There is now understood to be in excess of £11 billion in distressed loans on the provider balance sheet, and a seemingly unrealistic profile of loan and interest repayments, with £4.5 billion of loan repayments due in 2020 alone.1,4 The biggest deficit was in acute trusts (see Figure 3), which face increasing demand for hospital services from an ageing and growing population, particularly in elective and emergency admissions. However, other factors (such as unmet health needs and medical advancements) account for more than half of increased hospital activity overall.
The 10 trusts with the biggest net deficit have been deteriorating in performance, which suggests that the plans in place to balance the books of these trusts are not working.¹
Since 2014–15, the DHSC has raided capital budgets to cover shortfalls in the revenue budget. This peaked at £1.2 billion in 2016–17, but is now reducing (£1 billion in 2017–18); the DHSC has said that it plans to cease such transfers from 2020–21. However, in 2017–18, trusts estimated that they had accumulated a £6 billion backlog in maintenance costs, an increase of £2 billion since 2012–13.¹ This is unsustainable: part of the long-term settlement will need to address crumbling buildings and redundant equipment.
… part of the long‑term settlement will need to address crumbling buildings and redundant equipment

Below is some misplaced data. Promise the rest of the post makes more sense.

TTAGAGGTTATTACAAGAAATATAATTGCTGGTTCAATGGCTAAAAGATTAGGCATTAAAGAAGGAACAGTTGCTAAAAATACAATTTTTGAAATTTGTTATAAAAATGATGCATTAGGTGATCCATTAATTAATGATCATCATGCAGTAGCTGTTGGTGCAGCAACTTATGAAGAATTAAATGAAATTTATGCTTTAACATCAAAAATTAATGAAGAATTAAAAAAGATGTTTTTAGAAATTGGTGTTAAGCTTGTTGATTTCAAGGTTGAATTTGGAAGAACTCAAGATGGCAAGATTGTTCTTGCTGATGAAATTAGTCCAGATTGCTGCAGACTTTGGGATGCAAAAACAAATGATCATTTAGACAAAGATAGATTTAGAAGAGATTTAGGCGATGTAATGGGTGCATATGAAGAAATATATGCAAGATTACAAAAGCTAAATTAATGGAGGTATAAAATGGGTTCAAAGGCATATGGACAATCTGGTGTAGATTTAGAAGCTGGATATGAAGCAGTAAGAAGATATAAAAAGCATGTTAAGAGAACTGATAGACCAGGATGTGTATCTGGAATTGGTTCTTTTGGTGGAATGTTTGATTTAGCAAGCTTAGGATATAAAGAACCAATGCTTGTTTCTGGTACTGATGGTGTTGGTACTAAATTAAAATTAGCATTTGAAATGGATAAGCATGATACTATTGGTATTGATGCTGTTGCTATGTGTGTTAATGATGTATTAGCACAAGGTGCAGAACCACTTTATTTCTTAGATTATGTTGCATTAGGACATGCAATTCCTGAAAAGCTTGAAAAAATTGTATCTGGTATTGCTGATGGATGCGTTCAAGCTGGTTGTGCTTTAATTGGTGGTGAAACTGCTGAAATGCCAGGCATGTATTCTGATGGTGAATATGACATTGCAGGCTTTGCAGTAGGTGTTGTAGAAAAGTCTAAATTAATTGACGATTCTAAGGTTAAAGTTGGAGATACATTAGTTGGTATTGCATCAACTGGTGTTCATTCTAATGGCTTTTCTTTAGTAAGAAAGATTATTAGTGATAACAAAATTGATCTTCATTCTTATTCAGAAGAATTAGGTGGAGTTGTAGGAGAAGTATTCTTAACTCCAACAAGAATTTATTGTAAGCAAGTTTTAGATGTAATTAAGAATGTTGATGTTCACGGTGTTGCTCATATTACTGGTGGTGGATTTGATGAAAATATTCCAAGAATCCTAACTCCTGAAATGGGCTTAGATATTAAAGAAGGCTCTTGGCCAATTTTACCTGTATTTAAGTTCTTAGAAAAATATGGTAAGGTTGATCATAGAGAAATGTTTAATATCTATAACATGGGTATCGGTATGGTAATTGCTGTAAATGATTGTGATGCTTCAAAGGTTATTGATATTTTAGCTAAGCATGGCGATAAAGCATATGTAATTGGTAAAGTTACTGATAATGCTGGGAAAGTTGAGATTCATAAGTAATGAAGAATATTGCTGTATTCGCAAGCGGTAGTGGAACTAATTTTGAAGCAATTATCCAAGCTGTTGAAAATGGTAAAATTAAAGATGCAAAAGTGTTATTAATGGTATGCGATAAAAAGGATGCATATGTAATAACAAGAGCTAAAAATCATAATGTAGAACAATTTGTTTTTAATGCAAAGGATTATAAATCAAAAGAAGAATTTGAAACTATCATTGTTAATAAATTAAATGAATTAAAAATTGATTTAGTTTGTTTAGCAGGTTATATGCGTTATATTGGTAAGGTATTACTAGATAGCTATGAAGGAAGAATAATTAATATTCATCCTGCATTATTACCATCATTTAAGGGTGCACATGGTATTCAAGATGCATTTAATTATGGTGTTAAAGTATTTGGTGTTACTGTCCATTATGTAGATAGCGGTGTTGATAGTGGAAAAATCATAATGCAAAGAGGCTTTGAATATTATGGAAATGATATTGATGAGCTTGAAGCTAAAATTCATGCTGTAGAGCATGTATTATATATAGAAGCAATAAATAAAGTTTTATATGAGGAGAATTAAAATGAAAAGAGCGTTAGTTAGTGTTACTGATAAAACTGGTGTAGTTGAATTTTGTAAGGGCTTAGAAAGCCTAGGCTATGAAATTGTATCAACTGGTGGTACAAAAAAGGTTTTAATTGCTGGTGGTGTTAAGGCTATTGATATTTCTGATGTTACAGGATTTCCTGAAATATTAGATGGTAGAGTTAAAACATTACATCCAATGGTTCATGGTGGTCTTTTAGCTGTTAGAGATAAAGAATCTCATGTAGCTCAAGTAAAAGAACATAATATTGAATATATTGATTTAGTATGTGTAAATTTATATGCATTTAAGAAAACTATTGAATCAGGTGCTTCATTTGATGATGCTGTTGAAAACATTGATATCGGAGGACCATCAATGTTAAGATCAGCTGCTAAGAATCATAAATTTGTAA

To regain their financial sustainability, many acute trusts will be relying on increasing capacity to meet rising demand, and thereby earn additional revenue. However, with around 100,000 vacancies across the NHS, including around 40,000 vacancies for nurses,⁴ it seems unrealistic that trusts will be able to resource the facilities to generate enough activity to earn themselves out of their financial problems.
… many acute trusts will be relying on increasing capacity to meet rising demand, and thereby earn additional revenue
To achieve a balanced budget, NHS England has relied on ambitious savings and efficiencies targets for trusts. However, the NAO report indicates that, over recent years, provider organisations have typically done no better than achieving 90% of planned savings, and CCGs typically managed 80–86% (see Figure 4).¹
Since 2012–13, NHS performance against key access standards has steadily declined (see Figure 5). In 2017–18, only 88% of accident and emergency patients were seen within 4 hours, against a target of 95%. The waiting list for non-urgent treatment has also grown from 2.5 million in 2013–13 to 4.1 million; the NAO estimates that it would cost £700 million to reduce the waiting list to the same level as March 2018, based on current trends.¹
Despite planning guidance expecting an improvement in performance,⁵ it appears that performance standards are unlikely to be met even with extra funding in 2018–19; trusts suggest that this is due to difficulties in recruiting staff.¹
The NAO report includes a number of recommendations for action to the DHSC, NHS England, and NHS Improvement to ensure additional funding is spent wisely: